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parts of his "Grounds of the Contempt, &c." may be mistaken, he cannot be too highly praised for turning the philosophy of Hobbes into contempt.
In the catalogue of the printed books in the 'British museum, a piece is attributed to Dr. Eachard, which was published in 1673, in 12mo, under the following title: "A free and impartial enquiry into the causes of that very great esteem and honour that the Nonconforming Preachers are generally in with their followers. In a letter to his honoured friend, H. M. By a lover of the church of England and unfeigned piety." But if written by Dr. Eachard, it certainly has not his wit, or his manner.
EAGLESFIELD. See EGGLESFIELD.
EADMER, or EDMER, the faithful friend and historian of archbishop Anselm, was an Englishman, who flourished in the twelfth century, but we have no information respecting his parents, or the particular time and place of his nativity. He received a learned education, and very early discovered a taste for history, by recording every remarkable event that came to his knowledge. Being a monk in the cathedral of Canterbury, he had the happiness to become the bosom friend and inseparable companion of the two archbishops of that see, St. Anselm, and his successor Ralph. To the former of these he was appointed spiritual director by the pope; and that prelate would do nothing without his permission. In 1120 he was elected bishop of St. Andrew's, by the particular desire of Alexander I. king of Scotland; but on the very day after his election, an unhappy dispute arose between the king and him respecting his consecration. Eadmer would be consecrated by the archbishop of Canterbury, whom he regarded as primate of all Britain, while Alexander contended that the see of Canterbury had no pre-eminence over that of St. Andrew's. After many conferences, their dispute becoming more warm, Eadmer abandoned his bishopric, and returned to England, where he was kindly received by the archbishop and clergy of Canterbury, who yet thought him too precipitate in leaving his bishopric. Eadmer at last appears to have been of the same opinion, and wrote a long and submissive letter to the king of Scotland, but without producing the desired effect. Wharton fixes his death in 1124, which was not long after this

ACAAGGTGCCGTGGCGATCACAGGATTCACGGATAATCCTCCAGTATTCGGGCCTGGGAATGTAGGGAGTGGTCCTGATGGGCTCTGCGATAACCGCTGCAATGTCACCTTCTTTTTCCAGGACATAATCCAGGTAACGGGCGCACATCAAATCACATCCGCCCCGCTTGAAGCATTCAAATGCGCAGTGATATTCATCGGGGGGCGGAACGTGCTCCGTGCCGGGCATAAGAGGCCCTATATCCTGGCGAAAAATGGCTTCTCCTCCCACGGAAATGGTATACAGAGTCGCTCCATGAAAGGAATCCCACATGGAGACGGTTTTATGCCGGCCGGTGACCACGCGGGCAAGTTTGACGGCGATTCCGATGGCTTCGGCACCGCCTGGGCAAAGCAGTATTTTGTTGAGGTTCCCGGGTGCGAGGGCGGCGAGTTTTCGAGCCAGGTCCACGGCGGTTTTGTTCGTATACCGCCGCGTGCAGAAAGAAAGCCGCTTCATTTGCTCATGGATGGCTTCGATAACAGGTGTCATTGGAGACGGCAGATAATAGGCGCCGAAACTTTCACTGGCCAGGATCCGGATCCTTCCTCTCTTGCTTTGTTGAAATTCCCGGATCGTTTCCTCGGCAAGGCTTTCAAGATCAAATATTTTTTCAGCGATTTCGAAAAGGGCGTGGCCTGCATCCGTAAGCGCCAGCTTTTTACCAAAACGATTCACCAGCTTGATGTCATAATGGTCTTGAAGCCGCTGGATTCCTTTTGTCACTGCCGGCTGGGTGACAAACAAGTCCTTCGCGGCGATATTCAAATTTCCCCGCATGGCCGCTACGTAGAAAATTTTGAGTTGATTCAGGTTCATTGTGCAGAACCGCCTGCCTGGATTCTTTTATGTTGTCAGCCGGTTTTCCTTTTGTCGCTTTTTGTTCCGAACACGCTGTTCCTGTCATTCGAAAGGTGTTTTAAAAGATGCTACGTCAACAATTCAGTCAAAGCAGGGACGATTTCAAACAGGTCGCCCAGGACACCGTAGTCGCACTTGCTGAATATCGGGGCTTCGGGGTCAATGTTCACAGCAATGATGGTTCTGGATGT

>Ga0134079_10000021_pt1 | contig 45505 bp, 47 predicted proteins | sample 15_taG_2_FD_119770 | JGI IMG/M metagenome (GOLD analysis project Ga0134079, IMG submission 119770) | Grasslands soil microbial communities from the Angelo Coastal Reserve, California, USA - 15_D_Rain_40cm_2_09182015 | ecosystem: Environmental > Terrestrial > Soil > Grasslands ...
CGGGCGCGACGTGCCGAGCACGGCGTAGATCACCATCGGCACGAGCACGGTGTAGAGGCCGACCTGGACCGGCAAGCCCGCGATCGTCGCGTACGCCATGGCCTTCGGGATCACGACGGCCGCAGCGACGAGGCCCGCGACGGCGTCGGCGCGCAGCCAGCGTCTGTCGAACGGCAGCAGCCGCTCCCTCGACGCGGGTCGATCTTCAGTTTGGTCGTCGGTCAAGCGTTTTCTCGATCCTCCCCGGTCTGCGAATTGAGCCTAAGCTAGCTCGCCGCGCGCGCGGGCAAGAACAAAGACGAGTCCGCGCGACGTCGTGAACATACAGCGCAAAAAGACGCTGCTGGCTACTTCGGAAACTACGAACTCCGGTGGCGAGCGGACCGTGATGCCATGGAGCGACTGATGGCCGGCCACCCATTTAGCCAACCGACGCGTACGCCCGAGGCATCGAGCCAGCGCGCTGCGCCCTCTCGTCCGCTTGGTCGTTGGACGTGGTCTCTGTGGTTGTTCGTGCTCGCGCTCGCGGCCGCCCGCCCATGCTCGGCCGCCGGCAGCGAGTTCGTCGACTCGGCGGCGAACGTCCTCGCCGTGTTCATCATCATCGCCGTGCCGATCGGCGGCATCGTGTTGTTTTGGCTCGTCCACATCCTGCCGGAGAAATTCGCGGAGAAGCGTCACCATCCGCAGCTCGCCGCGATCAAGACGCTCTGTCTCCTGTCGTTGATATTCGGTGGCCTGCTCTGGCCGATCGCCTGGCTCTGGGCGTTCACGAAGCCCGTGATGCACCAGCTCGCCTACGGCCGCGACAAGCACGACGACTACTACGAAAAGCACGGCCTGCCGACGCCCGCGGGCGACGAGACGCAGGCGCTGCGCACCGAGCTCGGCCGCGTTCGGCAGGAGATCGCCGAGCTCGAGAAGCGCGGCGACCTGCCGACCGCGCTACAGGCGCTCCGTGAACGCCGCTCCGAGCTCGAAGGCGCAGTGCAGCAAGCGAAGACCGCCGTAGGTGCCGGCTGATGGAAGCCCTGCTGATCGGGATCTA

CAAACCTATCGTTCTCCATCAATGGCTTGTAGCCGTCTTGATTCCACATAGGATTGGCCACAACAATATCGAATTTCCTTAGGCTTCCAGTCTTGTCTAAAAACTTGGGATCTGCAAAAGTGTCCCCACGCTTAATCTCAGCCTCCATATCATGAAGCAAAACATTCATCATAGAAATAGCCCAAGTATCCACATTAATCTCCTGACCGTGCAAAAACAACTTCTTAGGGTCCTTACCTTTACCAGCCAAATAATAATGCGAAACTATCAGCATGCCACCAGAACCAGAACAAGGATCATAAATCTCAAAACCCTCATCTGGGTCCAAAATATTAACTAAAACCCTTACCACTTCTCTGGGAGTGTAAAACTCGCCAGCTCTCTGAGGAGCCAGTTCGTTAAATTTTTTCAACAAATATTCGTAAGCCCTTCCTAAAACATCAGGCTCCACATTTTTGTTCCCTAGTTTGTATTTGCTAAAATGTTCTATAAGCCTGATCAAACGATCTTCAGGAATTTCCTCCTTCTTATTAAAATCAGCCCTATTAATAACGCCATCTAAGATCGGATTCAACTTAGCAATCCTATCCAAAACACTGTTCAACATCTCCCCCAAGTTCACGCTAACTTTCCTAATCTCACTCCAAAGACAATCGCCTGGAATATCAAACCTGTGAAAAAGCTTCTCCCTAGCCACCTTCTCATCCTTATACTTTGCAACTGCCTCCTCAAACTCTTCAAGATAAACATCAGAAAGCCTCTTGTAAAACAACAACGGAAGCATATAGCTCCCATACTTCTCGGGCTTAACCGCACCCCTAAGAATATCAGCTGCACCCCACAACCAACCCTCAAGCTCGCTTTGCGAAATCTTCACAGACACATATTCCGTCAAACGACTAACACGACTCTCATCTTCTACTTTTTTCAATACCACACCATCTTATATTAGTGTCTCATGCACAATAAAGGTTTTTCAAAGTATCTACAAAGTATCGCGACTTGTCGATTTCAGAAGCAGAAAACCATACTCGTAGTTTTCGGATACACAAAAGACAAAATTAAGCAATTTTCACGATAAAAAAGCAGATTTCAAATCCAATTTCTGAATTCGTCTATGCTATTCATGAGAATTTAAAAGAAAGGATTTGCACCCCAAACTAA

1 Life prefixed to his works.-Biog. Brit.
affair, and the very year in which the bishopric of St. Andrew's was filled up. Eadmer is now best known for his history of the affairs of England in his own time, from 1066 to 1122, in which he has inserted many original papers, and preserved many important facts that are nowhere else to be found. This work has been highly commended, both by ancient and modern writers, for its authenticity, as well as for regularity of composition and purity of style. It is indeed more free from legendary tales than any other work of this period, and affords many proofs of the learning, good sense, sincerity and candour of its author. The best edition is that by Selden, under the title of "Eadmeri monachi Cantuarensis Historia Novorum, sive sui Sæculi, Libri Sex," Lond. 1623, fol. His other works are, 1. A Life of St. Anselm, from 1093 to 1109, often printed with the works of that archbishop, and by Wharton in the "Anglia Sacra." 2. The Lives of St. Wilfrid, St. Oswald, St. Dunstan, &c. &c. and others inserted in the "Anglia Sacra," or enumerated by his biographers, as in print or manuscript.'